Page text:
Thursday, May 05, 2011

Right when I do it, wrong when you do it

When English speakers move to Korea, there's a short grace period after which their near-obsession with the pronunciation of English loanwords in Korean becomes to sound a lot like a suburban housewife who went downtown, saw an unshaven bum and breathlessly told the story for weeks on end. Granted, the gratuitous use of English in many fields, marketing being one such case, is annoying and verges on being incoherent.

Rare is the Korean car commercial that doesn't finish with a native English speaker giving us an adjective, a noun and the name of the car, though never a sentence. We get things like "excellent luxury: the Hyundai Sonata". Korean Air has a commercial for its A380, scheduled to enter service next month, that uses the slogan "from 기대 to 놀라움". Korean Air also uses the car commercial (maybe it's a transportation thing?) tradition of using an American male to tell us their slogan. It's "Excellence in flight: Korean Air".

This is a case that bothers me, but it's different from what usually earns sophomoric jokes from Westerners, which is the use and pronunciation of English loanwords. For example, there's a very popular department store in Korea called Home Plus, along with its competitor E-Mart, roughly the Korean equivalents of Wal-mart.

The Korean language is unforgiving to consonant clusters notwithstanding words like 닭, 흙, 짧게 or 몫. So, a word like Home Plus becomes 'Home Peullawseu', turning one syllable into three. Of course, opposite examples, such as the one-syllable word for filial piety (효) being a six-syllable phrase in English, tend not to count for such people. Yes, it's probably interesting to someone who has been here for a few months, but when you could listen to an Australian and a Canadian have a half-hour conversation about this, or when someone injects this joke into an otherwise unrelated conversation, it's cringe-worthy.

Much of the humour comes from a sense that Koreans are so stupid that they can't even pronounce a simple English word like 'plus' or 'bus', always adding a syllable or two because of their innate stupidity and their innate ability to speak English. These same people, invariably, can't figure out Korean vowel sound and spend years talking about life in 솔, shopping at 덩대문 and 영산 and clubbing in 신천 or 신츤.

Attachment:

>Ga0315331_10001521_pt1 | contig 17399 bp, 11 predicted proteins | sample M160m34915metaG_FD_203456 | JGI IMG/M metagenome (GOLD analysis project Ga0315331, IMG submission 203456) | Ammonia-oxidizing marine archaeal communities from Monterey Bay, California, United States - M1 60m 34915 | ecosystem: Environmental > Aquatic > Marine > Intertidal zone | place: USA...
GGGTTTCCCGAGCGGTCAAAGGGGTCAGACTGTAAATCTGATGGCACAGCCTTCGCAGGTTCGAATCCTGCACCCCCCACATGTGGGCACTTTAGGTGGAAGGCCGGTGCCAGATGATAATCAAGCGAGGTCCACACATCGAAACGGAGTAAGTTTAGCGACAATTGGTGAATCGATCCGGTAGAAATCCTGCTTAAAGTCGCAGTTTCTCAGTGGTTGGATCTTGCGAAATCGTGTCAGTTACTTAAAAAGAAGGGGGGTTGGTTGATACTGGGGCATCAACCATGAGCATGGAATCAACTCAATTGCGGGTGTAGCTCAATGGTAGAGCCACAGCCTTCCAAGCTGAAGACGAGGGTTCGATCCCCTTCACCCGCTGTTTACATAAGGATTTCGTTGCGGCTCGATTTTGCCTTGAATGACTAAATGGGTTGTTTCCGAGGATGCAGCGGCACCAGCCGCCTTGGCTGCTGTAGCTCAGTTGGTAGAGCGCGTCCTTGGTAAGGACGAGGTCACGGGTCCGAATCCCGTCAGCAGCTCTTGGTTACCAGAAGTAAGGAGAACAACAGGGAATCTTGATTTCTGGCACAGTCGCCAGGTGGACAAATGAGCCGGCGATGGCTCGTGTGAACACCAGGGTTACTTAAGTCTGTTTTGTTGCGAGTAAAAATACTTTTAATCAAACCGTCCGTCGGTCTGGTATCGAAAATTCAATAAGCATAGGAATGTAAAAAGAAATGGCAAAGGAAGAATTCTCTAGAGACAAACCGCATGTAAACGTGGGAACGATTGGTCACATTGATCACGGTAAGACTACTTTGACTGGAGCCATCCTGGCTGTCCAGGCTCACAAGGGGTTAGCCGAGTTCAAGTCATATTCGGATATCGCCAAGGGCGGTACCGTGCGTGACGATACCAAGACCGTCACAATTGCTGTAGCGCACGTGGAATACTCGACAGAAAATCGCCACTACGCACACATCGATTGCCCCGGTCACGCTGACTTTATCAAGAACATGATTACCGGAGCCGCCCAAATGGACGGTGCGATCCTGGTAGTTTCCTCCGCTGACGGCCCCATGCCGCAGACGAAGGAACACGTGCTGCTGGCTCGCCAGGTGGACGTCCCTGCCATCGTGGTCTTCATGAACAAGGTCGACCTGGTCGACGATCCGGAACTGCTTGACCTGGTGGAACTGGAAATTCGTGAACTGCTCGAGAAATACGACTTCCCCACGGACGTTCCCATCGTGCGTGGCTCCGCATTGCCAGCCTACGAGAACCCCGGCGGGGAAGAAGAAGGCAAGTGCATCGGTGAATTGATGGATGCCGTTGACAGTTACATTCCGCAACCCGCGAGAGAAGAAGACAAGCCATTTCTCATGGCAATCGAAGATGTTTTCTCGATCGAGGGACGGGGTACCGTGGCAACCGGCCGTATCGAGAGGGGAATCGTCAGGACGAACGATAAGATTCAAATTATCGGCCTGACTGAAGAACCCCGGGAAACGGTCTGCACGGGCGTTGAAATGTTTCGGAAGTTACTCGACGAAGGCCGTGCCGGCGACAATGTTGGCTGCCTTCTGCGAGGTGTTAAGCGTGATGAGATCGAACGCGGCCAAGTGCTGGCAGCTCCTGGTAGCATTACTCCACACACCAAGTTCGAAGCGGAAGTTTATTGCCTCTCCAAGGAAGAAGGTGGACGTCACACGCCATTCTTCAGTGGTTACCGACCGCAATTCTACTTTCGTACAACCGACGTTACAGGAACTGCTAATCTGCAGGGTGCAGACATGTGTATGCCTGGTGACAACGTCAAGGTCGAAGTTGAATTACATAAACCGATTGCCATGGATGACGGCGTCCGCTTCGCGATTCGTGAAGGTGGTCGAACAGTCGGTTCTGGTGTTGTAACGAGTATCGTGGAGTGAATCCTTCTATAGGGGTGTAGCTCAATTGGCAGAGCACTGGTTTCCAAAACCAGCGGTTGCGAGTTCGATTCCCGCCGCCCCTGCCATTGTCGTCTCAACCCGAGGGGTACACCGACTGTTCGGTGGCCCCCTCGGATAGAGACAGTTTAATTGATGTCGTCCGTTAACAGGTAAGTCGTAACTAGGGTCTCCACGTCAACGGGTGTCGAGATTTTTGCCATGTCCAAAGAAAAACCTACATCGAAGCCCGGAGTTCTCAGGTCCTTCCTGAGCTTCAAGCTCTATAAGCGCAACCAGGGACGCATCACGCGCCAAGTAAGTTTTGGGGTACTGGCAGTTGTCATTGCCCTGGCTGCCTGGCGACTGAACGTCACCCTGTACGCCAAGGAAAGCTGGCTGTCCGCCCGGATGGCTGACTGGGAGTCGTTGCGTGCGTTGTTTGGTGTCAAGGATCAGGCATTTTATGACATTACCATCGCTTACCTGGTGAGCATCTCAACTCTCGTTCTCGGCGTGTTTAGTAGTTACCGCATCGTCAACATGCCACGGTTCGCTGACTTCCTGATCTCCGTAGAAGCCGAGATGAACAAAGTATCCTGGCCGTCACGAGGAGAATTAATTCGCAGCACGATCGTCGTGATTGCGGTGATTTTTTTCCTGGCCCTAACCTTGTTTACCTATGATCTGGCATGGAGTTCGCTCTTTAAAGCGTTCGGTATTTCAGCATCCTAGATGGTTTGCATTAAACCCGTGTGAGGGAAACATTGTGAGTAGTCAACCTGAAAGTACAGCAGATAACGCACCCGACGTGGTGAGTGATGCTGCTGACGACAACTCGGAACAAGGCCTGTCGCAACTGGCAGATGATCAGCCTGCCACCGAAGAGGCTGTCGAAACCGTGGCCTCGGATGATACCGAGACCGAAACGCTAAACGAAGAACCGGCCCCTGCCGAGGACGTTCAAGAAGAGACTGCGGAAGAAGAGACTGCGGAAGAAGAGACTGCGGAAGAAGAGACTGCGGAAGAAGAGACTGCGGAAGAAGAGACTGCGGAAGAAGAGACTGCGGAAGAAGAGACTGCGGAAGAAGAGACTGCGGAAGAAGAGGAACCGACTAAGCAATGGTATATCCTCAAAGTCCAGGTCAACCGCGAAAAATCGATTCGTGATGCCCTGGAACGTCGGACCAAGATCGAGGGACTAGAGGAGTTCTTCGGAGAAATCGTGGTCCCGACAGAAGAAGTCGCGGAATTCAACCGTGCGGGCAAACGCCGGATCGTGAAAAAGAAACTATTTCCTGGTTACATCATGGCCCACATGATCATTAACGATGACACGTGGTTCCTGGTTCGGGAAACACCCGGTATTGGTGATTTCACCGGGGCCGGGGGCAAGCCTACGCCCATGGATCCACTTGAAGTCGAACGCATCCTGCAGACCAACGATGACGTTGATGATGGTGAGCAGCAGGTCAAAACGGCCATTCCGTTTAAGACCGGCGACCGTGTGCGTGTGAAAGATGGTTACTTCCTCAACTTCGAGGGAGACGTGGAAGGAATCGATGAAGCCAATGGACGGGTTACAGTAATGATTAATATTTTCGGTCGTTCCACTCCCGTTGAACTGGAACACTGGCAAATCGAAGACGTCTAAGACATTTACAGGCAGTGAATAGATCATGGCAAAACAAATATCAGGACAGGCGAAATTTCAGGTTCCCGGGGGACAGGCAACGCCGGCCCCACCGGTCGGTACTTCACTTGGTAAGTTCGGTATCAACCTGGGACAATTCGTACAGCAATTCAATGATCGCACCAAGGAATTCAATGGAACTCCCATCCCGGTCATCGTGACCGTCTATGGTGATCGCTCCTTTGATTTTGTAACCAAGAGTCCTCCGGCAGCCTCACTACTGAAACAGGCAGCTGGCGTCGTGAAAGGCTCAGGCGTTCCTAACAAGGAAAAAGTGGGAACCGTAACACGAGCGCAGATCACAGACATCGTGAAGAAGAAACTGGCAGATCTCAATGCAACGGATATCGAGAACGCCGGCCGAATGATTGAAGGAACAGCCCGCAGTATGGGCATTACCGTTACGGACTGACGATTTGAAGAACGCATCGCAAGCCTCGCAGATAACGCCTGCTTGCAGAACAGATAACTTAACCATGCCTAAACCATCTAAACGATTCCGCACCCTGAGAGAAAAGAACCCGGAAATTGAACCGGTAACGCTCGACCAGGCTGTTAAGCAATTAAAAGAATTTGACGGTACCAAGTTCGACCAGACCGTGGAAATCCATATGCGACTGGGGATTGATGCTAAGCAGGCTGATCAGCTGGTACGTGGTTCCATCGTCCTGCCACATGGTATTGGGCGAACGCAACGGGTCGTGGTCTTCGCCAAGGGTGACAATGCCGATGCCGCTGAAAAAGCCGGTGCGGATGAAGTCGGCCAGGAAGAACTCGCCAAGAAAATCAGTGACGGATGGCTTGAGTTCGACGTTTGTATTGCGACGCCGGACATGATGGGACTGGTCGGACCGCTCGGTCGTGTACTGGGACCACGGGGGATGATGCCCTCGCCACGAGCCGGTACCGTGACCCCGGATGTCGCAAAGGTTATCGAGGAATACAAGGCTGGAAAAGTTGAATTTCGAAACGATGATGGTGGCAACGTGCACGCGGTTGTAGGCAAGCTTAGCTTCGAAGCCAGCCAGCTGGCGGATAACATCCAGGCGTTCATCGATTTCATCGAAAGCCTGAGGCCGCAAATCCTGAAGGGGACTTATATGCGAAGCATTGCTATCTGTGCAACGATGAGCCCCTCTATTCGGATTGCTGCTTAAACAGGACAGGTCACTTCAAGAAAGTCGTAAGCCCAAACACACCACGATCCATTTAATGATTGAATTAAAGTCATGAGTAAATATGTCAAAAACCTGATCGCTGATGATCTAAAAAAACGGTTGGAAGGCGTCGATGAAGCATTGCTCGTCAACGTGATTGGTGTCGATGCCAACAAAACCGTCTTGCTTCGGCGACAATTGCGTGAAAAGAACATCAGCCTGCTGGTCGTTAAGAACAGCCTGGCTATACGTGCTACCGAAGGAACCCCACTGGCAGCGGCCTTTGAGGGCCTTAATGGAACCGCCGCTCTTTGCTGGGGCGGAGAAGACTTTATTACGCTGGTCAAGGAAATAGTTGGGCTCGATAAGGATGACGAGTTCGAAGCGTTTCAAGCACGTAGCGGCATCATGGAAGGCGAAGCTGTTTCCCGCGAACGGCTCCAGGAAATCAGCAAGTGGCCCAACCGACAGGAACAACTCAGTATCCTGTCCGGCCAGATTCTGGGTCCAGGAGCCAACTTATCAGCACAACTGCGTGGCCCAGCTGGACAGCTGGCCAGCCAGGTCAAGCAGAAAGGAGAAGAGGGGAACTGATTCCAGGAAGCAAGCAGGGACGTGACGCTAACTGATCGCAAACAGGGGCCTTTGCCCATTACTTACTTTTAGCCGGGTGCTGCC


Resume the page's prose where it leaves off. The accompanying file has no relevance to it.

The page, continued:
Generally, the worst speakers of Korean are English speakers because of the fact that it's easier to find an English speaker than a Chinese or Hindi speaker. So, there's generally very little incentive for an English speaker to ever learn Korean, similar to how someone who lives in a Koreatown overseas doesn't really need to learn English.

It's not that a failure to learn what is a very difficult language with sounds, grammar and context very different from English is a moral failure, but to equate the presence and usage of English loanwords in Korean with a limitless source of humour is thoroughly unjustified. Yes, 'livingtel' is not an English word and neither is 'libingtel', but is a security czar really a Russian king? Are political pundits actually that knowledgeable about Hinduism?

To hear them talk, it's not as though English has ever taken a word from another language, changing the meaning and pronunciation to fit linguistic and cultural circumstances. It's not as though English has its own bizarre set of rules and customs, ones which make the Korean idea of a sentence becoming more formal if you append 'imnida' seem like the most natural idea in the world.